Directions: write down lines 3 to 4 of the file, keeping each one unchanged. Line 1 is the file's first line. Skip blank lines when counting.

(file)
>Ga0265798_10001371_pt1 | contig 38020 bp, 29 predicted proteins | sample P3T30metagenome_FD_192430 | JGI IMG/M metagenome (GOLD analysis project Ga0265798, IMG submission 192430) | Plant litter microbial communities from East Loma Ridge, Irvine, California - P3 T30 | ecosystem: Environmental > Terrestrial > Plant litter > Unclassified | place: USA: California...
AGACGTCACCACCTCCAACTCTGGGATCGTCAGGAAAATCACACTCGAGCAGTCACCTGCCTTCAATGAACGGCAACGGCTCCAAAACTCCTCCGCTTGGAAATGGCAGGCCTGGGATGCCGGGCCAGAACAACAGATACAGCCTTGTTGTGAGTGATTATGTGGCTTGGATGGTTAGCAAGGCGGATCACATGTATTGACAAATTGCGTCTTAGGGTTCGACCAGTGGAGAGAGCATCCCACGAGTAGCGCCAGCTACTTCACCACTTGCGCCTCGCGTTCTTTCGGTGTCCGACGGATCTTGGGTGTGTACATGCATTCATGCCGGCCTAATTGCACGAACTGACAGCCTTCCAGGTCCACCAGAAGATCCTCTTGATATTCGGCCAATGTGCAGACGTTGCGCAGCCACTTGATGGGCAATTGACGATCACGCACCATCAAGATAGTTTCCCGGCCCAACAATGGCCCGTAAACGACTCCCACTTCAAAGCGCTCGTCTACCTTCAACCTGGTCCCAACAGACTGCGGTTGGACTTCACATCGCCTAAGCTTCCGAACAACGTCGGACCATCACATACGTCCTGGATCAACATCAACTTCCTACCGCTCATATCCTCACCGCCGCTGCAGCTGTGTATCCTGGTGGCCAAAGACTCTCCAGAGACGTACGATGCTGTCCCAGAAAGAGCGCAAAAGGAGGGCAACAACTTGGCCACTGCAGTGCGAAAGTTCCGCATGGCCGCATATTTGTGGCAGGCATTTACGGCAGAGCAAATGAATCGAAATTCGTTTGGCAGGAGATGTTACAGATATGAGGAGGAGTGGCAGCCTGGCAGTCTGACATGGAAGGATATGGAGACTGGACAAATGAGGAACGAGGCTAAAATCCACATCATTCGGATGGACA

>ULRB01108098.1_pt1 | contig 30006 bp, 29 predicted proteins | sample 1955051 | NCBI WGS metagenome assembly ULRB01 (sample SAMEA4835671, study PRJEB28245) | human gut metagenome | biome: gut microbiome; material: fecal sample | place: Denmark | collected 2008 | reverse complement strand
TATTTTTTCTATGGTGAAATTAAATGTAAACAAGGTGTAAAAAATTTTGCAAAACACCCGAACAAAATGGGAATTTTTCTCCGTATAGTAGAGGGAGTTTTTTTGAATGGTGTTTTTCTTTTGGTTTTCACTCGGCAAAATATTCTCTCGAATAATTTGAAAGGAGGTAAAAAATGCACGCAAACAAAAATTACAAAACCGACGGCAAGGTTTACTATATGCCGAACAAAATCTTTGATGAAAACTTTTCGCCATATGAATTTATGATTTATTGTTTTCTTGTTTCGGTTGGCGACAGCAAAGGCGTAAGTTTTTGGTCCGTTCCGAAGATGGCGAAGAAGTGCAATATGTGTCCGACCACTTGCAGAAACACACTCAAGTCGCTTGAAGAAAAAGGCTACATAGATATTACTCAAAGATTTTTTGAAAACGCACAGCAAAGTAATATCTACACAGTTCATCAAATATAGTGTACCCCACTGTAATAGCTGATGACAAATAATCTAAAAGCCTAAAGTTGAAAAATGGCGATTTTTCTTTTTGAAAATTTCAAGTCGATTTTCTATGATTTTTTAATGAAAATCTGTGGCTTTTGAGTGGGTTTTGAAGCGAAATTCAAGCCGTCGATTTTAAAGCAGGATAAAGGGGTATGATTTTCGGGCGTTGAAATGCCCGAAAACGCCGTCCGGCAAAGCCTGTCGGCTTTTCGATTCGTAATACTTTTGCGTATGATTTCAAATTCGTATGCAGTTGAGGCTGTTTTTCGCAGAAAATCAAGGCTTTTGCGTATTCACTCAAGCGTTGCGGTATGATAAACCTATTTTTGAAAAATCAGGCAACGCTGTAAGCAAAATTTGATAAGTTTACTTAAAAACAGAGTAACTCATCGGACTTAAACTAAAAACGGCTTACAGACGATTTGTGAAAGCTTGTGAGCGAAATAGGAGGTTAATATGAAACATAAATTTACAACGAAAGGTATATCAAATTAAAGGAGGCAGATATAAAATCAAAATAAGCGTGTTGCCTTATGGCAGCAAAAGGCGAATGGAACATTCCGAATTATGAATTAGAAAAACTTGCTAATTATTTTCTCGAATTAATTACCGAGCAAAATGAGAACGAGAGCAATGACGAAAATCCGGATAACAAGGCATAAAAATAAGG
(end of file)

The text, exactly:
>ULRB01108098.1_pt1 | contig 30006 bp, 29 predicted proteins | sample 1955051 | NCBI WGS metagenome assembly ULRB01 (sample SAMEA4835671, study PRJEB28245) | human gut metagenome | biome: gut microbiome; material: fecal sample | place: Denmark | collected 2008 | reverse complement strand
TATTTTTTCTATGGTGAAATTAAATGTAAACAAGGTGTAAAAAATTTTGCAAAACACCCGAACAAAATGGGAATTTTTCTCCGTATAGTAGAGGGAGTTTTTTTGAATGGTGTTTTTCTTTTGGTTTTCACTCGGCAAAATATTCTCTCGAATAATTTGAAAGGAGGTAAAAAATGCACGCAAACAAAAATTACAAAACCGACGGCAAGGTTTACTATATGCCGAACAAAATCTTTGATGAAAACTTTTCGCCATATGAATTTATGATTTATTGTTTTCTTGTTTCGGTTGGCGACAGCAAAGGCGTAAGTTTTTGGTCCGTTCCGAAGATGGCGAAGAAGTGCAATATGTGTCCGACCACTTGCAGAAACACACTCAAGTCGCTTGAAGAAAAAGGCTACATAGATATTACTCAAAGATTTTTTGAAAACGCACAGCAAAGTAATATCTACACAGTTCATCAAATATAGTGTACCCCACTGTAATAGCTGATGACAAATAATCTAAAAGCCTAAAGTTGAAAAATGGCGATTTTTCTTTTTGAAAATTTCAAGTCGATTTTCTATGATTTTTTAATGAAAATCTGTGGCTTTTGAGTGGGTTTTGAAGCGAAATTCAAGCCGTCGATTTTAAAGCAGGATAAAGGGGTATGATTTTCGGGCGTTGAAATGCCCGAAAACGCCGTCCGGCAAAGCCTGTCGGCTTTTCGATTCGTAATACTTTTGCGTATGATTTCAAATTCGTATGCAGTTGAGGCTGTTTTTCGCAGAAAATCAAGGCTTTTGCGTATTCACTCAAGCGTTGCGGTATGATAAACCTATTTTTGAAAAATCAGGCAACGCTGTAAGCAAAATTTGATAAGTTTACTTAAAAACAGAGTAACTCATCGGACTTAAACTAAAAACGGCTTACAGACGATTTGTGAAAGCTTGTGAGCGAAATAGGAGGTTAATATGAAACATAAATTTACAACGAAAGGTATATCAAATTAAAGGAGGCAGATATAAAATCAAAATAAGCGTGTTGCCTTATGGCAGCAAAAGGCGAATGGAACATTCCGAATTATGAATTAGAAAAACTTGCTAATTATTTTCTCGAATTAATTACCGAGCAAAATGAGAACGAGAGCAATGACGAAAATCCGGATAACAAGGCATAAAAATAAGG